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Press release: Circular economy? The new package is too weak to implement

After exiting the previous circular economy package and promising to launch a more ambitious version before the end of 2015, the European Commission has now just released a weaker circular economy package.

The package plan hopes to transform the current European linear economy into a circular economy by extending the service life of products and maintaining the value of materials in the economy as much as possible, and virtually eliminating waste.

Although the expected benefits of this transformation are huge, the proposed legislation and action plan will not be sufficient to create such systemic changes. Joan Marc Simon, Executive Director of Zero Waste Europe, commented: “The proposed package has the same scope as the previous proposal and contains some positive elements. A more ambitious proposal. Compared with the 2014 package, the new waste legislation has been watered down, and the action plan is mainly a patchwork of very vague policy recommendations, some of which are not expected until the end of the committee’s current mandate Implementation".

The legislative waste proposal is relatively similar to the 2014 proposal, but is significantly weaker. Mr. Simon said: "These include some minor improvements, such as the introduction of a residual waste monitoring system, and promotion of the reuse of WEEE, textiles and furniture. Other positive factors are the expected improvements in methodology and higher EPR program definitions and minimum requirements. Clarity, which can pave the way for better ecological design following the route outlined in the recent ZWE report on redesigning producer responsibility [1].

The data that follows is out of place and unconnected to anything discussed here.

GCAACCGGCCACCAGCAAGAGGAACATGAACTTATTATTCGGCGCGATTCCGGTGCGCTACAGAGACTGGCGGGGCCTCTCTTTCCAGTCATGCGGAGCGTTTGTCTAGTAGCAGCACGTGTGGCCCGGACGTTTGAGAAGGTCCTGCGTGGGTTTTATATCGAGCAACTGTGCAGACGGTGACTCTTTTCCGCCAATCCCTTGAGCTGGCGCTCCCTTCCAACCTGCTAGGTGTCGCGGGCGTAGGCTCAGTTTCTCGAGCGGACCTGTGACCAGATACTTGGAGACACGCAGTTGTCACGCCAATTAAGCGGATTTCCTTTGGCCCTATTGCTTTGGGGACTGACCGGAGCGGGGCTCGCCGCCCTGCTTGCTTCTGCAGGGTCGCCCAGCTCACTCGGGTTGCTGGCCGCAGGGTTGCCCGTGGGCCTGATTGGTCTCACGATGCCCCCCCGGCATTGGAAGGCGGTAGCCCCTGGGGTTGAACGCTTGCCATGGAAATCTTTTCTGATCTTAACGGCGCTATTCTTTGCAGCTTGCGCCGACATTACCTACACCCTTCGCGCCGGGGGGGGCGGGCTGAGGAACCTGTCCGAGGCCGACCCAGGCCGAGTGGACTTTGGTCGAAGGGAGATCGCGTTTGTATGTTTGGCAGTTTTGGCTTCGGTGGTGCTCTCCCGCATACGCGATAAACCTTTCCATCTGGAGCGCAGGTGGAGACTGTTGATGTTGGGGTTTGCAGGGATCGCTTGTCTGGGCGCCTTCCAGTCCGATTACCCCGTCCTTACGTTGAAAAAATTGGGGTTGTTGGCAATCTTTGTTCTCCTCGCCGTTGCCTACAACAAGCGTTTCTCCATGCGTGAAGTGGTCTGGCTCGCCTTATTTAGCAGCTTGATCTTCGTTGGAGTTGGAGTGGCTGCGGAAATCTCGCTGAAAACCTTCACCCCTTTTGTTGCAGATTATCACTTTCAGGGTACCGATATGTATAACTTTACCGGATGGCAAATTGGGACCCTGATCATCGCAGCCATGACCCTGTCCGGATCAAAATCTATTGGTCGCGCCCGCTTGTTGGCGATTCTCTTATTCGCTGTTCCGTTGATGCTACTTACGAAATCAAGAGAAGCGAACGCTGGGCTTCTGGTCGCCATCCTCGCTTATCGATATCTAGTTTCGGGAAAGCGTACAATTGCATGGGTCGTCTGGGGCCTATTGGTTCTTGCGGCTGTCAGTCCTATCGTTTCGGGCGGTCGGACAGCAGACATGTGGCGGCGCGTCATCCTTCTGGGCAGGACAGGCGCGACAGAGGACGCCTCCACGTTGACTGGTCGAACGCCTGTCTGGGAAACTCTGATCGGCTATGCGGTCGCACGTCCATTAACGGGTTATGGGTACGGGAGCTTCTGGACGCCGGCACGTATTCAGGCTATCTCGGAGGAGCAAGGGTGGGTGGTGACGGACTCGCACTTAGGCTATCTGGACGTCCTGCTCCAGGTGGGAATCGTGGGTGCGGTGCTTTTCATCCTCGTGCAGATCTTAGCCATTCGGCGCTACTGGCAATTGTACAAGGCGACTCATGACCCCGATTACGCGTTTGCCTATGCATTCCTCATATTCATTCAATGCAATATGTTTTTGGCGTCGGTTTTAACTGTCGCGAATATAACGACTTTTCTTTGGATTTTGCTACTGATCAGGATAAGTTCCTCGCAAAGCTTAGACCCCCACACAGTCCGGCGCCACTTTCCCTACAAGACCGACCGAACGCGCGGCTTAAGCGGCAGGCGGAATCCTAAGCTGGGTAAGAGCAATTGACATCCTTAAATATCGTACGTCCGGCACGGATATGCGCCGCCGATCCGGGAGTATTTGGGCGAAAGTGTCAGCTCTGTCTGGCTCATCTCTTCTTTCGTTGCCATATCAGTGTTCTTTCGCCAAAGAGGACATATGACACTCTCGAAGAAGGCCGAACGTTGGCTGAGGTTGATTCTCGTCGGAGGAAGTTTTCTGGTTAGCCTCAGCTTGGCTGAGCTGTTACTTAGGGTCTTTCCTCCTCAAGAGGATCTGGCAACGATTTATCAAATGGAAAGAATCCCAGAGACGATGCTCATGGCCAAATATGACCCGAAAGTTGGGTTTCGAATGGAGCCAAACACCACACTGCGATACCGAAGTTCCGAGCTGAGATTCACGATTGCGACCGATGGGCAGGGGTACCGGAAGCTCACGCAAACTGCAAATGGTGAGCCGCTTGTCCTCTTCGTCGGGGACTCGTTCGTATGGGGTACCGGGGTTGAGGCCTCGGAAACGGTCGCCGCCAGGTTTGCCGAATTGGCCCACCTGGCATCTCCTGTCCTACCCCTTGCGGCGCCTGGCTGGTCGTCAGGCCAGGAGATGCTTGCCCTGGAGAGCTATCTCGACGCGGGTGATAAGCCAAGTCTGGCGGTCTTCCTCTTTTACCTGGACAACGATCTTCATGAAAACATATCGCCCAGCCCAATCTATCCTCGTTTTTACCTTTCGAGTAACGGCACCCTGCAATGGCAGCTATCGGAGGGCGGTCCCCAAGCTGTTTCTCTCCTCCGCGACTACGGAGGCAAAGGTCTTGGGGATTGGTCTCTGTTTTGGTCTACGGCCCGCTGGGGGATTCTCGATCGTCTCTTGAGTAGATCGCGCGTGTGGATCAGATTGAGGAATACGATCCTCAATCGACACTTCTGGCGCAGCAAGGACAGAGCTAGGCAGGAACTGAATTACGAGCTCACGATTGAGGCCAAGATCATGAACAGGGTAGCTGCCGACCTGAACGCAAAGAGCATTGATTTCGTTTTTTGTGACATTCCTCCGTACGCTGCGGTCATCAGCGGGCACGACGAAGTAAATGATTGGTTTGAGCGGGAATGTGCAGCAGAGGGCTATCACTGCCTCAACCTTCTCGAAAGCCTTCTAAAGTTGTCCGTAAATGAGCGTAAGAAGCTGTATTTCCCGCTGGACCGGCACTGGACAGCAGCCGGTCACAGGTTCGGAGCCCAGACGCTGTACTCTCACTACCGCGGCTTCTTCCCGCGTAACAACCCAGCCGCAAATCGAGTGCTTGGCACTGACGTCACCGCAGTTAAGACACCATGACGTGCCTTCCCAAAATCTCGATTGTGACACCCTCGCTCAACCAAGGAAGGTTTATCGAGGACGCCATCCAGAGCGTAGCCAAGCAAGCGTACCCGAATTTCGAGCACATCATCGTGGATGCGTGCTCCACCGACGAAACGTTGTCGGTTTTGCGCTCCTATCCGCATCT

On the negative side, Zero Waste Europe is critical of the legislative proposal because it does not solve the problem of prevention and reuse, and even achieves the goal of eliminating food waste and reducing marine garbage. It is not so ambitious in collecting biological waste separately. Reduce waste recycling goals, and almost never avoid the "lock-in" effect caused by the "zero waste landfill" strategy [2].

"Our case study of Contarina, Ljubljana and Gipuzkoa [3] shows how to achieve +70% recycling rate and substantial waste reduction in less than 10 years, while reducing management costs and creating local jobs. We hope today The initial joint decision-making process will provide more than what the committee proposes, rather than what is feasible and necessary to move towards a circular economy." Simon concluded.

ENDS Media Contact

Joan Marc Simon, Executive Director-Zero Waste Europe +32 486 83 25 76 Comments [1] Redesign of producer responsibility: a circular economy requires a new EPR. [2] Landfill ban policy document. [3] Zero waste case study. Zero Waste Europe-Zero Waste Europe is an umbrella organization that enables communities to rethink their relationship with resources. It brings together local zero waste groups and municipalities in 20 EU countries. In addition to recycling, the Zero Waste Network aims to reduce waste generation, close material recycling, and increase employment and design waste in the system. www.zerowasteeurope.eu

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